Tim Burton Exhibit at the LACMA

I finally managed to make my way to the Tim Burton Exhibit at LACMA (Los Angeles County Museum of Art). I don’t consider myself a giant Tim Burton fan although I do enjoy a lot (but not all) of his movies, including Nightmare Before Christmas and Edward Scissorhands.

LACMA is definitely one of my favorite museums in Los Angeles. It has a wonderful variety from all its permanent collection as well as interesting revolving shows. The drive is a little bit of a pain for me but it’s worth it for the occasional visits. Plus, there are usually food trucks across the street and lots of really good restaurants at a walking distant. Anyways, I knew this particular exhibit had proven to be quite popular and since our annual membership included a free ticket to the gallery, my  boyfriend and I decided to take advantage of it. We didn’t anticipate the long line to get into the exhibit inside the Resnick Pavillion but thankfully, the line moved along pretty quickly. We must have waited a maximum 20 minutes to get in.

It was worth the wait!

Tim Burton, LACMA

Unfortunately, we were not allowed to take photos inside the gallery but here is a quick snap of the entrance. I wished I could have taken a photo at the front but I didn’t want to hold up the line for everyone else behind us.

The first room had a handful of Burton’s sketches from his personal collection and most of them were character sketches from his popular movies. His works were ordered chronologically and the second room had a lot of his college projects on display. It was neat to see how his style developed as student but it was apparent that he was already fond of drawing creatures from his own imagination. Yet the choice of sketches on display also showed that he was very much skilled in realism and all styles of art. I was fascinated by how he created texture on his painting by using patterns with his line work.

Romeo and Juliet, photo taken from LACMA website

The next rooms were dedicated to work from his movies. We enjoyed the Beetlejuice section a lot. For me, his work on Beetlejuice seemed more raw and had more artistic freedom compared to his other movies. It seemed he took a lot of visuals from his own personal work in the past and incorporated it with Beetlejuice.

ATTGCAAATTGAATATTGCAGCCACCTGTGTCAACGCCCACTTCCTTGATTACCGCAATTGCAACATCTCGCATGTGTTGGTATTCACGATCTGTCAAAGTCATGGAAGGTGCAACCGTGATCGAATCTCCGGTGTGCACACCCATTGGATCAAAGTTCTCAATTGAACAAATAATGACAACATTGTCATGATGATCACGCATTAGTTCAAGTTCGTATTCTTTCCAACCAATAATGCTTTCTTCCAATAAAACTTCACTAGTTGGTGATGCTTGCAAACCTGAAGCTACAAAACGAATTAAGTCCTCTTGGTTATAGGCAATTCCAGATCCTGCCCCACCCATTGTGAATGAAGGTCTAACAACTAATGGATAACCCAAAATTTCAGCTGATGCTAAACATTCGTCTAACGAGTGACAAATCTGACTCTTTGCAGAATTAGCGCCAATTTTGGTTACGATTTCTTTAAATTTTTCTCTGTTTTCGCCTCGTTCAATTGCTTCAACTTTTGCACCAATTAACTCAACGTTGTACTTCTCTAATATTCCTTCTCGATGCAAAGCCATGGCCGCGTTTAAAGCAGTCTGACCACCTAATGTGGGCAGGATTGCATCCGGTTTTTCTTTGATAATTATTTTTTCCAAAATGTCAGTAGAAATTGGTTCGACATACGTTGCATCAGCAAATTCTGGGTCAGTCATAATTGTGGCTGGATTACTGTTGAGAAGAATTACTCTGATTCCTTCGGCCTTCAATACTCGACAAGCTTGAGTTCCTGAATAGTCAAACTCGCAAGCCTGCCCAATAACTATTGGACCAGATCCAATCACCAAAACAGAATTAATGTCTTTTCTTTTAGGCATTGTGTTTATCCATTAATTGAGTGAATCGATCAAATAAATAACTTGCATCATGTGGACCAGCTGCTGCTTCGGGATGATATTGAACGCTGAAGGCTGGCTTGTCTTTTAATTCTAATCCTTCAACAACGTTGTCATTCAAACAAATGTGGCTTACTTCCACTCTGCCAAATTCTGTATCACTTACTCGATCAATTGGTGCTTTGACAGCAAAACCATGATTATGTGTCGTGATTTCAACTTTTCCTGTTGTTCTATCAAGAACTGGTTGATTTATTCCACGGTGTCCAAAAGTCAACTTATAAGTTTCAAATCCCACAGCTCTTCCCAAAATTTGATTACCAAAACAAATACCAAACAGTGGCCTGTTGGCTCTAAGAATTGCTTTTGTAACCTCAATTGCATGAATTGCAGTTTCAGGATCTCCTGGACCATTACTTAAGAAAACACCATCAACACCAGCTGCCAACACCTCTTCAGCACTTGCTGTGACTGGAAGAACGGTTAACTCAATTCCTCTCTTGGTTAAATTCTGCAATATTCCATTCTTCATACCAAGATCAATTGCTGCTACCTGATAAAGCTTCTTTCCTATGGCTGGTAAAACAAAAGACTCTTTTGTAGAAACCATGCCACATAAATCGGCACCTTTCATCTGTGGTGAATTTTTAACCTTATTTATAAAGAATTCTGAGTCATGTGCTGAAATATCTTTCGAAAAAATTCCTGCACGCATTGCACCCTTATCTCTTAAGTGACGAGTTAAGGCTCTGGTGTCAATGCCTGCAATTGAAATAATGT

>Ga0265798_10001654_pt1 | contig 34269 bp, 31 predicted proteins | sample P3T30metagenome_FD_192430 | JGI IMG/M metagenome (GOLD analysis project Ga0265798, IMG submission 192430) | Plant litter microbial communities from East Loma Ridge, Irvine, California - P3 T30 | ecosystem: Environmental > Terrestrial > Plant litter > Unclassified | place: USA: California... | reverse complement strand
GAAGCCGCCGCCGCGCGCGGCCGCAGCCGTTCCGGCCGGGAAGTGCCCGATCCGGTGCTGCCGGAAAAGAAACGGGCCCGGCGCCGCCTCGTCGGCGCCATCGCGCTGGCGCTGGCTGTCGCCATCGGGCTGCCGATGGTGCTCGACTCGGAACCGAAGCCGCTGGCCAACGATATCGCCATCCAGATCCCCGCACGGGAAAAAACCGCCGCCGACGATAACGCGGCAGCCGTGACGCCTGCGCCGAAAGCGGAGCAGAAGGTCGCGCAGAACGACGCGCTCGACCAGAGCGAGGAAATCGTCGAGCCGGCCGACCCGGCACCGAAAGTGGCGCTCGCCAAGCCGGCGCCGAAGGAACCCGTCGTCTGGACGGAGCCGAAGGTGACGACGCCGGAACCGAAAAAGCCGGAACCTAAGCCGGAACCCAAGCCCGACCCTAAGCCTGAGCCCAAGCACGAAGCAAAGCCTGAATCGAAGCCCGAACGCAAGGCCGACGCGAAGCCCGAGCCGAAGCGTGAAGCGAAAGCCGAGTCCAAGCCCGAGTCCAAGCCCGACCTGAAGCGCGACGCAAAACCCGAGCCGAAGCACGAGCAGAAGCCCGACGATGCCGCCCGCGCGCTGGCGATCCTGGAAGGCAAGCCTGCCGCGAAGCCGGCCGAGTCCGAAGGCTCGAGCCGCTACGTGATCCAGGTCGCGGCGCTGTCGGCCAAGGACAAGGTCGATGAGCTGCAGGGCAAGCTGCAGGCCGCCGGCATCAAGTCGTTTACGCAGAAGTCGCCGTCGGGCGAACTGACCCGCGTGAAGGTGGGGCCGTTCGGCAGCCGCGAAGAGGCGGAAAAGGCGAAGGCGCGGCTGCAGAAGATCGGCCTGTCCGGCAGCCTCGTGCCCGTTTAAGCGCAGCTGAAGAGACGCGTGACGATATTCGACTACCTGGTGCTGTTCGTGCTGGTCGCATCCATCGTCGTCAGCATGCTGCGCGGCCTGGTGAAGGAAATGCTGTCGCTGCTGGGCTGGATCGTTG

I got to look at the Catwoman suit from Batman Returns up close and was surprised to realize that the actual suit had splashes of blue and green instead of having it all black like it seemed on screen. The full costume for Edward Scissorhands was also on display and the amount of detail that went into that outfit is quite insane. There was so much texture and layers that I can’t imagine how long it took for Johnny Depp to put it on. Or to take it off… But it must have been a dream come true for the costume department to put it together. Either that or it was a big pain in the ass!

I could have spent most of the day inside the exhibit and gotten lost staring at his sketches. It was such a crowded gallery though and I knew people were waiting outside to get in and get a glimpse.

Artists will appreciate this show because there is no denying that Burton had managed to keep his own style and artistic integrity despite the mainstreaming of his work. All his Hollywood films can be traced back to his sketches and paintings as a young artist. Which proves that even if you are a “sell out” you do not have to give up your own unique vision.

If you are in the Southern California, I highly recommend putting a day aside to visit this museum. The La Brea Tar Pits is right next door and if you’re a Harry Potter fan, you can visit Whimsic Alley which is not a far walk from the museum.

Tim Burton, LACMA

Tim Burton, LACMA

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